Shadowed by towering cruise ships, Obama toured a massive tunnel project at the port of Miami, which when complete will take trucks and other heavy traffic heading to and from the docks out of the downtown Miami area.
Later, surrounded by cargo containers and a vast dockyard crane under the warm Florida sun, the president touted what he called “a plan to put people back to work rebuilding America.”
“What are we waiting for? There is work to be done, there are workers ready to do it, ” Obama said, arguing that better ports, roads and airports would convince more CEOs to locate manufacturing plants in the United States.
“In a time of tight budgets we have got to do it in a way that taxpayer dollars are spent wisely,” Obama said, advocating private-public partnerships in an age of bitter political divisions and austerity in Washington.
Obama’s plan is a new effort to create an infrastructure bank, seeded with $10 billion in capital, to attract private and public funds to invest in repairing America’s decaying roads, bridges and airports.
The idea of such a bank has been repeatedly proposed by the administration but has gone nowhere in Congress, where Republicans have balked at Obama’s proposals as they seek to make big cuts to public spending.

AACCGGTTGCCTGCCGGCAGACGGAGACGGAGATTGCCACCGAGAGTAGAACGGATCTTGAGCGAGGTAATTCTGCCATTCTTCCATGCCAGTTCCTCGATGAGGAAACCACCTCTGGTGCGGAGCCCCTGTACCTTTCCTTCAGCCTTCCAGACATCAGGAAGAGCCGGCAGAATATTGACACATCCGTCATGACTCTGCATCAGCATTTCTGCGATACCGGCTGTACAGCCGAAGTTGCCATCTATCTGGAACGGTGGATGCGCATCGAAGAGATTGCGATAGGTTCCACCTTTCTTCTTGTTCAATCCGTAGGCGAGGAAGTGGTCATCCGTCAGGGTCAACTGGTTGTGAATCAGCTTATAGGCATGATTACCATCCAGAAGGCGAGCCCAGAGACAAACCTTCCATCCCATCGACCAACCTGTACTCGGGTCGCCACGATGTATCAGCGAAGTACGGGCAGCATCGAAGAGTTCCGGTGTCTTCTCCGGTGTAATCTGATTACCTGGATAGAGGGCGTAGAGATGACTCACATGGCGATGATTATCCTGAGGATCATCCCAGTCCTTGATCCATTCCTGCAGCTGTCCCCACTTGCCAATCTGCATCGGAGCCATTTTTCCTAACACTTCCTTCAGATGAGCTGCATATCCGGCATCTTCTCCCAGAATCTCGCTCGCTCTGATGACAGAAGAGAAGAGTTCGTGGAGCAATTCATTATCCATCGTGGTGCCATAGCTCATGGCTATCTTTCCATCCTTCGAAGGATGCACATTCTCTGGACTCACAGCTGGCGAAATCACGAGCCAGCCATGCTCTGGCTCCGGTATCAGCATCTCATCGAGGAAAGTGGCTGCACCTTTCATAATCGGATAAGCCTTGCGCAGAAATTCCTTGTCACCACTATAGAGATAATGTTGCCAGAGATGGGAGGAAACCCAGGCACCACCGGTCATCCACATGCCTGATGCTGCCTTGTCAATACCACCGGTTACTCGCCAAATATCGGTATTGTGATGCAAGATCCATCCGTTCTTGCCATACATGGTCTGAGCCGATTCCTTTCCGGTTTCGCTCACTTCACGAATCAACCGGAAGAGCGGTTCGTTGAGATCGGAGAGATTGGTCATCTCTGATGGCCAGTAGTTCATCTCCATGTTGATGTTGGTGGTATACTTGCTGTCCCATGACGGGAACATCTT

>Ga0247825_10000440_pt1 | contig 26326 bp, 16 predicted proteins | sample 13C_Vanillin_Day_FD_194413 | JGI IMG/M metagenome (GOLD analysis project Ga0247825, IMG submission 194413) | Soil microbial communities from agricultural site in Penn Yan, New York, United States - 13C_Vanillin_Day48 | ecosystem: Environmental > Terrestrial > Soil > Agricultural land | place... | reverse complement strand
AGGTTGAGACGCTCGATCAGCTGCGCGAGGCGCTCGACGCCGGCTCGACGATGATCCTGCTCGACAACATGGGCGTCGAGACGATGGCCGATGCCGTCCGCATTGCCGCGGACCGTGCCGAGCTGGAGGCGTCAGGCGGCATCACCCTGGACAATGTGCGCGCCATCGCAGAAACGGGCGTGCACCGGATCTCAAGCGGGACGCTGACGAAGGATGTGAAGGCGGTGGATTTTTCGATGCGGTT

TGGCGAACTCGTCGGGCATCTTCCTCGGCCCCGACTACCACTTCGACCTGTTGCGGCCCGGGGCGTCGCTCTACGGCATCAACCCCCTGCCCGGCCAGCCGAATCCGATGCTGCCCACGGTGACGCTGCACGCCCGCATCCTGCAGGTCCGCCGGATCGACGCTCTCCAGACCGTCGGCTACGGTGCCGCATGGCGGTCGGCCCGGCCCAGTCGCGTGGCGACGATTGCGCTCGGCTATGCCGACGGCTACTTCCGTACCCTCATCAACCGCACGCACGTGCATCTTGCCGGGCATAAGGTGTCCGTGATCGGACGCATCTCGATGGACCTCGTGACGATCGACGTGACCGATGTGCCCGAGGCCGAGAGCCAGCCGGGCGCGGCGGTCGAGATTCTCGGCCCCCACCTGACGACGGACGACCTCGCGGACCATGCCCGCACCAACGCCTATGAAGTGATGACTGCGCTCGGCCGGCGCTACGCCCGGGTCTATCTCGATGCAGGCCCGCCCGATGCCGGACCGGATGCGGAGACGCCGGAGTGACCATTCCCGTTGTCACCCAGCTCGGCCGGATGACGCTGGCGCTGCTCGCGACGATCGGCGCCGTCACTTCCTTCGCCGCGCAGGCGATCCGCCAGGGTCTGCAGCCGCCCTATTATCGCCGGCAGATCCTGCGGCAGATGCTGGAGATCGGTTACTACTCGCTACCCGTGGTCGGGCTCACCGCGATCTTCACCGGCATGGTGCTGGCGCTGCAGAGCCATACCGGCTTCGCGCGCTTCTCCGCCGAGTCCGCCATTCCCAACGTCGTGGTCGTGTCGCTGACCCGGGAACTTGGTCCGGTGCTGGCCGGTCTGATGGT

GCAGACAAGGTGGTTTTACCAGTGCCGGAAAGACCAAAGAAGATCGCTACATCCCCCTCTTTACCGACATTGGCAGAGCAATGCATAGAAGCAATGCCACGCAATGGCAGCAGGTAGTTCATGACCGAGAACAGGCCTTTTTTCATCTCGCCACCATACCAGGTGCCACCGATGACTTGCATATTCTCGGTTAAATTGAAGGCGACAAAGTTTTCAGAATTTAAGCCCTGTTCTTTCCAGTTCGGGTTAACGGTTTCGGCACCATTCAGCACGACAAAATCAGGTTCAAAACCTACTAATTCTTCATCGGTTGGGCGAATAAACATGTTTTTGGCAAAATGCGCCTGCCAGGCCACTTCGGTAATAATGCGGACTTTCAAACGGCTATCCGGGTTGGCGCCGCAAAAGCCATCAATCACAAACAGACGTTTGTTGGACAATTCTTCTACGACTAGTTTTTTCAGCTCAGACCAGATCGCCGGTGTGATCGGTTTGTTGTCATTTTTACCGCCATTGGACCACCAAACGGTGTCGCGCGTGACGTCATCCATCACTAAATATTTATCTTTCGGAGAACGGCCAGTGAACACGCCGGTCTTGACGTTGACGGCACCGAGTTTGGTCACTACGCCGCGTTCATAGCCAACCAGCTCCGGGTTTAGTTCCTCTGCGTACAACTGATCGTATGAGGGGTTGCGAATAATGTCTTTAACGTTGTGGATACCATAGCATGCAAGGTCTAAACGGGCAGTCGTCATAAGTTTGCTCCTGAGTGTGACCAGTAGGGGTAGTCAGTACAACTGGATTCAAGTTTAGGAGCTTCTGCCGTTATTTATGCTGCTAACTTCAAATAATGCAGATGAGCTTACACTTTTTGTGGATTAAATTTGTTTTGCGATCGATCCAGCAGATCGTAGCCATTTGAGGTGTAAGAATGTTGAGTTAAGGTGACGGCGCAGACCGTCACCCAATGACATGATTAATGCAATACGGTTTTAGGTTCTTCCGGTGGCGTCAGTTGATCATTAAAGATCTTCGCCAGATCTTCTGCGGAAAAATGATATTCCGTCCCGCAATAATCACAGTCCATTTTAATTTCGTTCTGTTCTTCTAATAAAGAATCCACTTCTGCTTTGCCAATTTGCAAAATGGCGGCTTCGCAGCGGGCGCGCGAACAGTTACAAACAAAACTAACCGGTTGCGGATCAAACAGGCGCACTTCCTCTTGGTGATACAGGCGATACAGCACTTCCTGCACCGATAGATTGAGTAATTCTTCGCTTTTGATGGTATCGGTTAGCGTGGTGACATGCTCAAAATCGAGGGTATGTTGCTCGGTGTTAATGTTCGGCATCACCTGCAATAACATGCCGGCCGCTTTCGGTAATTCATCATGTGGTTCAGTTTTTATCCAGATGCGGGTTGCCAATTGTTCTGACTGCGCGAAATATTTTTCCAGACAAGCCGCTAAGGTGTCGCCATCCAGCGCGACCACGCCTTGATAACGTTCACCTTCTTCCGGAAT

Obama aides, however, argue that the president’s approach would be revenue neutral and would not add a dime to the deficit, and that historically, Republicans have favored infrastructure spending.
“There is no reason this should be a Democratic tunnel or a Republican tunnel,” Obama’s deputy spokesman Josh Earnest said, referring to the Miami project.
“These are projects that are helpful to the economy and shouldn’t break down on partisan lines.”
The president is also proposing a new America Fast Forward Bonds program, which would help state and local governments finance projects.
He also wants to invest billions of dollars in new funding for programs designed to rebuild American transport infrastructure.
Friday’s event was the latest in a series of attempts by Obama to publicize aspects of his budget, which he will debut on April 10 and which is likely to set off a new wave of partisan wrangling in Washington.
While Obama enjoyed getting out of Washington, the capital’s contentious politics followed him south to the Sunshine State.
Florida Republican Senator Marco Rubio said Obama should listen to small business owners in the state, who he said were burdened by troublesome government regulation and Democratic plans to hike taxes.
“Our economy won’t grow or produce middle class jobs because of the constant threat of trillion dollar tax hikes like the one recently approved in the Senate Democratic budget,” Rubio, a potential 2016 presidential candidate, said in a Miami Herald op-ed article.